R packages such as Plotly, High charter, Dygraphs, and Ggiraph are capable of providing users with interactive visualizations that will make them fall in love with this language.
Python has libraries for practically every data visualization need. While most of the libraries are highly specific in accomplishing a single task, some of generic and can be used by users from any field.
If you are looking for higher performance or structured code Python is the go-to language.
Data Handling Capabilities
R is convenient for analysis due to the high number of packages, readily usable tests and the advantage of using formulas. It is optimal for basic data analysis without the installation of packages. Big datasets require the use of packages such as data.table and dplyr.
In the initial stages, the packages available in Python were an issue but the scenario has improved with the latest releases. Numpy and Pandas are used for data analysis in Python and both these languages are suitable for parallel computing.
Both R and Python do not offer any customer service support but have online communities to offer support. Python has a much bigger community and hence you are more likely to get help if you run into any trouble.
R has a huge community with support available in the form of mailing lists, user-contributed documentation, and active StackOverflow members. Python support can be found at Stackoverflow, mailing lists, and user-contributed code and documentation.
Both languages started in the early 1990s but Python has witnessed massive growth in popularity and adoption in recent years. Moreover, Python users are more loyal to their language. The percentage of people switching from R to Python is twice as large as Python to R.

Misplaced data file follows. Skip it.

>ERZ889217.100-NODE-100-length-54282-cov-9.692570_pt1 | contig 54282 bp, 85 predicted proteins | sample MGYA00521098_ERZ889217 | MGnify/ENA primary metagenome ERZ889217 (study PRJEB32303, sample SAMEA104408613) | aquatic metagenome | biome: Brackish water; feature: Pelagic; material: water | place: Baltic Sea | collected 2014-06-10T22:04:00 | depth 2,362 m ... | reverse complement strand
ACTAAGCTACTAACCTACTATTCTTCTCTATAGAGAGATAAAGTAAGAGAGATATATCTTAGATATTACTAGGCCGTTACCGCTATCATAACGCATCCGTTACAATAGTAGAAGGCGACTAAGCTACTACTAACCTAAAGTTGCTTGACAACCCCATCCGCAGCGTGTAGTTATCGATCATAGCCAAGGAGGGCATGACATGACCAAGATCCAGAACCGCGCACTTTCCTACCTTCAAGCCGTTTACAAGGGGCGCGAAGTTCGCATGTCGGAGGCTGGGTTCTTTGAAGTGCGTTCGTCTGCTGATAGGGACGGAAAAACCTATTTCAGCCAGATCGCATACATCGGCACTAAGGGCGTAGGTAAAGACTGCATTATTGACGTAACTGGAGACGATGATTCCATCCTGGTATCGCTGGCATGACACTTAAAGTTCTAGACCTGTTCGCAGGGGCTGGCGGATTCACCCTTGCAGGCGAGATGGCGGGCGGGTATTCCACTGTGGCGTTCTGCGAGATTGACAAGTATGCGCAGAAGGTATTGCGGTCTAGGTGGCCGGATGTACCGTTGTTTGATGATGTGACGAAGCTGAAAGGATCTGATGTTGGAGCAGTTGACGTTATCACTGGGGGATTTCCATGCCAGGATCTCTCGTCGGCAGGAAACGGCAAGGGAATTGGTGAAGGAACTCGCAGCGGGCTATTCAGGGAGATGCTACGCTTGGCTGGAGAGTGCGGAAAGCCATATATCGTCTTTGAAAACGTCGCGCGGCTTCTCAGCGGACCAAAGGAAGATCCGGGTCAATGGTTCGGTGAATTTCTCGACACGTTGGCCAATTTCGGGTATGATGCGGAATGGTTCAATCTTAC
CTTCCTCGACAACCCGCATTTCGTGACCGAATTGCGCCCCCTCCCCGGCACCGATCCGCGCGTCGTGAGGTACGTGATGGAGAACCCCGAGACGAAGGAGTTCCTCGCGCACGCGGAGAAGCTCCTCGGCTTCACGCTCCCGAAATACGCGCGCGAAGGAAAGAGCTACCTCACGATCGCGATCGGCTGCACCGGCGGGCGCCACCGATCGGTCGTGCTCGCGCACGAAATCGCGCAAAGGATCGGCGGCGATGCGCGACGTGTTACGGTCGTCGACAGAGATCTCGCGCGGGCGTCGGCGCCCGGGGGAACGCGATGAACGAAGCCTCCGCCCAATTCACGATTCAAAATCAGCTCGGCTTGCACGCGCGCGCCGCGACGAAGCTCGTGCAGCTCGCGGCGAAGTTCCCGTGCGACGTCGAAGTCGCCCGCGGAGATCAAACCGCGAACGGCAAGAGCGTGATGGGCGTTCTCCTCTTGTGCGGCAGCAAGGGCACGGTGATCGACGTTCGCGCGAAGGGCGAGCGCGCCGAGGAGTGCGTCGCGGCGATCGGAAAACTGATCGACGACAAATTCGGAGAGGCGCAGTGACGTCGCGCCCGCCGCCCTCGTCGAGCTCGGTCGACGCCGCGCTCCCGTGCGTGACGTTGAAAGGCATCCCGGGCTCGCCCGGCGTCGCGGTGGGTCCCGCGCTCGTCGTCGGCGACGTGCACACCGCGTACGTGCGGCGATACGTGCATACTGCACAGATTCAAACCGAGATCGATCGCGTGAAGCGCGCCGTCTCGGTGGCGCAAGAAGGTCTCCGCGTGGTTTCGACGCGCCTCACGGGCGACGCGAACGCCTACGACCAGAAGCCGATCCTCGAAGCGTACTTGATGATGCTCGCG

R saw a percentage change in popularity of 4.23% whereas, for Python, that number was at 21.69% in 2018.
Clearly, Python has overtaken R in terms of popularity in recent times and it looks like the trend is going to continue in 2019.
Software companies are more inclined towards emerging technologies such as Machine Learning, Artifical Intelligence and Big Data which explains the huge demand for Python engineers.
While both R and Python can be used for statistical analysis, Python has an edge due to its readability and easy to understand nature.
Python can give you skills that apply across a wide range of job roles since its applications are not just limited to data science but extend to web development, game development, and applications.
With the versatility that Python brings, you will find much more Python job openings in 2019 compared to R.
Usually, statisticians or data analysts start with R and developers with Python.
R is great for prototyping and for statistical analysis. It has a huge set of libraries which empowers its users to experiment with different statistical type analysis.
However, the syntax can be difficult to grasp at times and R is also harder to integrate into a production workflow.
Python is easier to learn language due to its focus on code readability that can easily be integrated into a production workflow. It has emerged as the de facto scripting language in recent times.
However, Python isn’t as thorough and comprehensive for statistical analysis as R as Python goes beyond data science and is widely used in applications, web development, and even game development.